I hope you find these as instructive and useful as I do:

It is never too late to turn on the light. Your ability to break an unhealthy habit or turn off an old tape doesn’t depend on how long it has been running; a shift in perspective doesn’t depend on how long you’ve held on to the old view. When you flip the switch, it doesn’t matter whether it’s been dark for ten minutes, ten years or ten decades. The light still illuminates the room and banishes the murkiness, letting you see the things you couldn’t see before. It’s never too late to take a moment to look. – Sharon Salzberg

Half an hour’s meditation each day is essential, except when you are busy. Then a full hour is needed. – Saint Francis de Sales

Some people think that meditation takes time away from physical accomplishment. Taken to extremes, of course, that’s true. Most people, however, find that meditation creates more time than it takes. – Peter McWilliams

Dedicating some time to meditation is a meaningful expression of caring for yourself that can help you move through the mire of feeling unworthy of recovery. As your mind grows quieter and more spacious, you can begin to see self-defeating thought patterns for what they are, and open up to other, more positive options. – Sharon Salzberg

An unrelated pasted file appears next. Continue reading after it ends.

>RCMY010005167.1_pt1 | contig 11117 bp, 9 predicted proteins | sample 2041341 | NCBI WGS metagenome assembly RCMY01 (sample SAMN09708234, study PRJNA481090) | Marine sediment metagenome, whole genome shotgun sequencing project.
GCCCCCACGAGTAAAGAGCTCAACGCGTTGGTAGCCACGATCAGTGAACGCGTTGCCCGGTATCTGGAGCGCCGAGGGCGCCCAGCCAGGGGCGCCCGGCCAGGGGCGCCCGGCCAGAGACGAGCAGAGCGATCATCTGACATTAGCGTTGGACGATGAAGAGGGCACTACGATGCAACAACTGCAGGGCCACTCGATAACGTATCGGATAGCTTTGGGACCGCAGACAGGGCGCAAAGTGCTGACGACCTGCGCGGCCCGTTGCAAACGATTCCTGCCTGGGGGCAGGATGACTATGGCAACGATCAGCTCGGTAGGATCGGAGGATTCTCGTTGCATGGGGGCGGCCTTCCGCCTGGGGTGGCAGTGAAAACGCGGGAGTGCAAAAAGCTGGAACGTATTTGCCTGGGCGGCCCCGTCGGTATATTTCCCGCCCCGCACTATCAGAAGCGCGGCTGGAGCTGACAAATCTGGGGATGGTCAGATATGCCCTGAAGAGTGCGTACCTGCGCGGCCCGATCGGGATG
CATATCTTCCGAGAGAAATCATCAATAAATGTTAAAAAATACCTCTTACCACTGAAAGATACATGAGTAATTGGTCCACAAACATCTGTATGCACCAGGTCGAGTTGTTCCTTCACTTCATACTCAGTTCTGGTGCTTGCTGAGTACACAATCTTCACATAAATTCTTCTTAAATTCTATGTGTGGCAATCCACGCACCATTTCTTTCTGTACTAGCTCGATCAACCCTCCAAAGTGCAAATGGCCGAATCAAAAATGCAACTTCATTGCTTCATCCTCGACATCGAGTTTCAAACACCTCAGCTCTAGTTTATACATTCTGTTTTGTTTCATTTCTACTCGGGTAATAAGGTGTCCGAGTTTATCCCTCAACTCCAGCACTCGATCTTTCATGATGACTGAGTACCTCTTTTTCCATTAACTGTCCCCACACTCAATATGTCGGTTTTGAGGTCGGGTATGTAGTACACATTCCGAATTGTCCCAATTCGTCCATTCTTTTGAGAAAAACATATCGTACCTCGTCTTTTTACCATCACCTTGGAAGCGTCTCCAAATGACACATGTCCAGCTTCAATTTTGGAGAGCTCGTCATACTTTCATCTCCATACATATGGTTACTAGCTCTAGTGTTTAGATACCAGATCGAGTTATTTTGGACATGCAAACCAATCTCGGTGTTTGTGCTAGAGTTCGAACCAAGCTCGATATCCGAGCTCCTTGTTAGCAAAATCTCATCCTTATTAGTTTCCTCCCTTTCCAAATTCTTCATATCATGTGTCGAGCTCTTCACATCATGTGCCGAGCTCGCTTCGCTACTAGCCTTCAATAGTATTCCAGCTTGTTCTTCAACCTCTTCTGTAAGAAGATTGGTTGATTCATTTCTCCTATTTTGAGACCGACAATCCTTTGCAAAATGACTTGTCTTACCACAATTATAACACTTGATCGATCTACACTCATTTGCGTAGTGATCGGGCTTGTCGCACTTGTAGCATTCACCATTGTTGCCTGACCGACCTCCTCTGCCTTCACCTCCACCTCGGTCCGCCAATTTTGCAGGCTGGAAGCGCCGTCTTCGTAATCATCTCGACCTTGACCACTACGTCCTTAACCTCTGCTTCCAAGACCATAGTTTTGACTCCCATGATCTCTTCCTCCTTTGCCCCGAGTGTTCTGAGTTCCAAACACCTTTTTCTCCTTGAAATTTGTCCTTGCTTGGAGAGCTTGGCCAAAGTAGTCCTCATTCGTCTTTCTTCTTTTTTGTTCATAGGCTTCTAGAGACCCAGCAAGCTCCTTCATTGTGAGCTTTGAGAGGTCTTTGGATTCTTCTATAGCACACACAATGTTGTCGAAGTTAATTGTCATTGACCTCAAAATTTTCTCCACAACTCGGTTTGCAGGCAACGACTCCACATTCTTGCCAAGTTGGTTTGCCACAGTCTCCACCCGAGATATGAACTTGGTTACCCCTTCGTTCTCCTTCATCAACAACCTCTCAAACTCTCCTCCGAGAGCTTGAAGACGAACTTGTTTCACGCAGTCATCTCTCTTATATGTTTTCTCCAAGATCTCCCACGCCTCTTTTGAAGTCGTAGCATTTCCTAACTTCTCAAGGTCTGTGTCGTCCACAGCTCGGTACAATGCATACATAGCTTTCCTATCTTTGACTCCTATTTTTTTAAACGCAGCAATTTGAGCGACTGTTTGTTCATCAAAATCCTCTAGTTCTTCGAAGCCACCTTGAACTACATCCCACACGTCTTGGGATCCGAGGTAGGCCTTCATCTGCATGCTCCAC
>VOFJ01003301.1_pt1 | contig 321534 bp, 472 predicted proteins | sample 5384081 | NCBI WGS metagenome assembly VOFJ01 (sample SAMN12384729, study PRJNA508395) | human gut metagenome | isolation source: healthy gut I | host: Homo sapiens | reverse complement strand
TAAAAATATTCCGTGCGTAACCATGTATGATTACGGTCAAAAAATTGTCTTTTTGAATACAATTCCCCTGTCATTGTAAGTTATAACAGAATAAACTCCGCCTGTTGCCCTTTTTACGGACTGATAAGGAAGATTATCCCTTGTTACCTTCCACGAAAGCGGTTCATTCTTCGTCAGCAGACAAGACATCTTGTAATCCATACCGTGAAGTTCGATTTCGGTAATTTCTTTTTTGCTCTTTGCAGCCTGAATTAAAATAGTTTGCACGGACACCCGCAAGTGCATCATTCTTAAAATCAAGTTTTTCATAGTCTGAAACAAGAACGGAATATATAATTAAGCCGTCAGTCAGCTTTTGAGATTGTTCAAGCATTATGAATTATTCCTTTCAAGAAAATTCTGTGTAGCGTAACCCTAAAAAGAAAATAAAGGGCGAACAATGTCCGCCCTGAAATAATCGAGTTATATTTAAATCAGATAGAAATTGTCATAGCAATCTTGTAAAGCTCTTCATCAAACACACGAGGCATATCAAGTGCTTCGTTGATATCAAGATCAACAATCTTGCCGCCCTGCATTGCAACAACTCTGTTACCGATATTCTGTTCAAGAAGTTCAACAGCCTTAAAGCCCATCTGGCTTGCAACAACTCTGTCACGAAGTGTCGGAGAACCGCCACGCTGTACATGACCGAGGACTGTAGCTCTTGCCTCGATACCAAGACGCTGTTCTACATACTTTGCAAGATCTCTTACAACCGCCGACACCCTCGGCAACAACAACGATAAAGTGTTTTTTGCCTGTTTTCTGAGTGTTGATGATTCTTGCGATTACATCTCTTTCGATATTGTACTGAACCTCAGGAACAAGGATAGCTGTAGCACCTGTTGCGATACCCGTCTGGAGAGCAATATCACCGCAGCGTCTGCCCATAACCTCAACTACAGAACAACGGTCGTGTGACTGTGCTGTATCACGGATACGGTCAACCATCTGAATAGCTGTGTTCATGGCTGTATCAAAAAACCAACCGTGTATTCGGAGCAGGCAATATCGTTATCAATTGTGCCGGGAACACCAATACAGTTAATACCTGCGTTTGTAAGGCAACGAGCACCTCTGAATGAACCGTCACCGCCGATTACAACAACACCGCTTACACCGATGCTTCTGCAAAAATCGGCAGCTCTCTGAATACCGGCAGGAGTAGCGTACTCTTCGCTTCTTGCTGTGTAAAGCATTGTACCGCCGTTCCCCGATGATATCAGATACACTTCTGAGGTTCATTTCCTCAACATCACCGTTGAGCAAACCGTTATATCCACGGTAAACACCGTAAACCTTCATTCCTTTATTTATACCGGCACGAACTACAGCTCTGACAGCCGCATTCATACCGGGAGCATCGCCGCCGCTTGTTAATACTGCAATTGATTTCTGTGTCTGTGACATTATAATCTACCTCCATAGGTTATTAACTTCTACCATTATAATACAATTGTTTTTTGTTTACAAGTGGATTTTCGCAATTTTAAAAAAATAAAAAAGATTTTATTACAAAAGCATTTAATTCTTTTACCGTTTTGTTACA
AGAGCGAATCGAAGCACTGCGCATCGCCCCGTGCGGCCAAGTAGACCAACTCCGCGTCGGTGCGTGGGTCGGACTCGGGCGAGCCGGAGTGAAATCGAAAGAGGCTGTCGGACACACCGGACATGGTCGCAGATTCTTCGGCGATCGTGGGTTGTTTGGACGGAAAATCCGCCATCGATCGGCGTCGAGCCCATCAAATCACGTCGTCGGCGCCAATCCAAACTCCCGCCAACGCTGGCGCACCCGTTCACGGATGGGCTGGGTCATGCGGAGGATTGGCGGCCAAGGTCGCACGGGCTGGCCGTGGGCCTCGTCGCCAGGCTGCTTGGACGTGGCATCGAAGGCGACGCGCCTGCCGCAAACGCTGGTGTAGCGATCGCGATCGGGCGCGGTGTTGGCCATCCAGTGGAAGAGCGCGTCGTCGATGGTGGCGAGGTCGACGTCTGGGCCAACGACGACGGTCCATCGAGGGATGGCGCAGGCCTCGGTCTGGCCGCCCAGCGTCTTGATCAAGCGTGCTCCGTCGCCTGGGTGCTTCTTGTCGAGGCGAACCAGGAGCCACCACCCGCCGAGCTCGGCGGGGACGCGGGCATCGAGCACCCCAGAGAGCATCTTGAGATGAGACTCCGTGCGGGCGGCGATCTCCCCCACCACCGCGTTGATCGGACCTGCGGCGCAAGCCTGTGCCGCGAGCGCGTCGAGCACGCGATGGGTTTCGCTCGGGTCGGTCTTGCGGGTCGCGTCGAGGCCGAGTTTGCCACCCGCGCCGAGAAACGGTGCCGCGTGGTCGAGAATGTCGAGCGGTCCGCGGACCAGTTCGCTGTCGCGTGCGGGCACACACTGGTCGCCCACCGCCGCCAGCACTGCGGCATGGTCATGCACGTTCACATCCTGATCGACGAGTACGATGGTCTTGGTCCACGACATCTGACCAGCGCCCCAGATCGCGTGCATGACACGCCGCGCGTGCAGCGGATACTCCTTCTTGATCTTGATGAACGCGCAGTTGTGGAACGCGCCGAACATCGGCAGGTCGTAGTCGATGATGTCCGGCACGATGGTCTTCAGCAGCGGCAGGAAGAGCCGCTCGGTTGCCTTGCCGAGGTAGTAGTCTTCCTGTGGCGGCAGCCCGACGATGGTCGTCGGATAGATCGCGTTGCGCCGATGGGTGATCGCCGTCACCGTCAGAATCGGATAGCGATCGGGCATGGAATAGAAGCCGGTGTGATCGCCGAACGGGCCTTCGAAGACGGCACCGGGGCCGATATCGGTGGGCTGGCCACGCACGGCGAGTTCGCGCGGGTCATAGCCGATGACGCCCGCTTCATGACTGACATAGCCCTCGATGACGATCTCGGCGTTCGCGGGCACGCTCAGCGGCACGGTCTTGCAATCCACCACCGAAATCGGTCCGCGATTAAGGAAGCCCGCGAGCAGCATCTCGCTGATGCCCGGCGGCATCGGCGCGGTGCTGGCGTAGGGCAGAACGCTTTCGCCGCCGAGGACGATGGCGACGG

Meditation practice isn’t about trying to throw ourselves away and become something better, it’s about befriending who we are. – Ani Pema Chodron

To let go means to give up coercing, resisting, or struggling, in exchange for something more powerful and wholesome which comes out of allowing things to be as they are without getting caught up in your attraction to or rejection of them, in the intrinsic stickiness of wanting, of liking and disliking. –  Jon Kabat-Zinn

Meditation is not a way of making your mind quiet. It’s a way of entering into the quiet that’s already there – buried under the 50,000 thoughts the average person thinks every day. – Deepak Chopra

Prayer is when you talk to God; meditation is when you listen to God. – Diana Robinson

Every time you create a gap in the stream of mind, the light of your consciousness grows stronger. One day you may catch yourself smiling at the voice in your head. This means that you no longer take the content of your mind all that seriously, as your sense of self does not depend on it. – Eckhart Tolle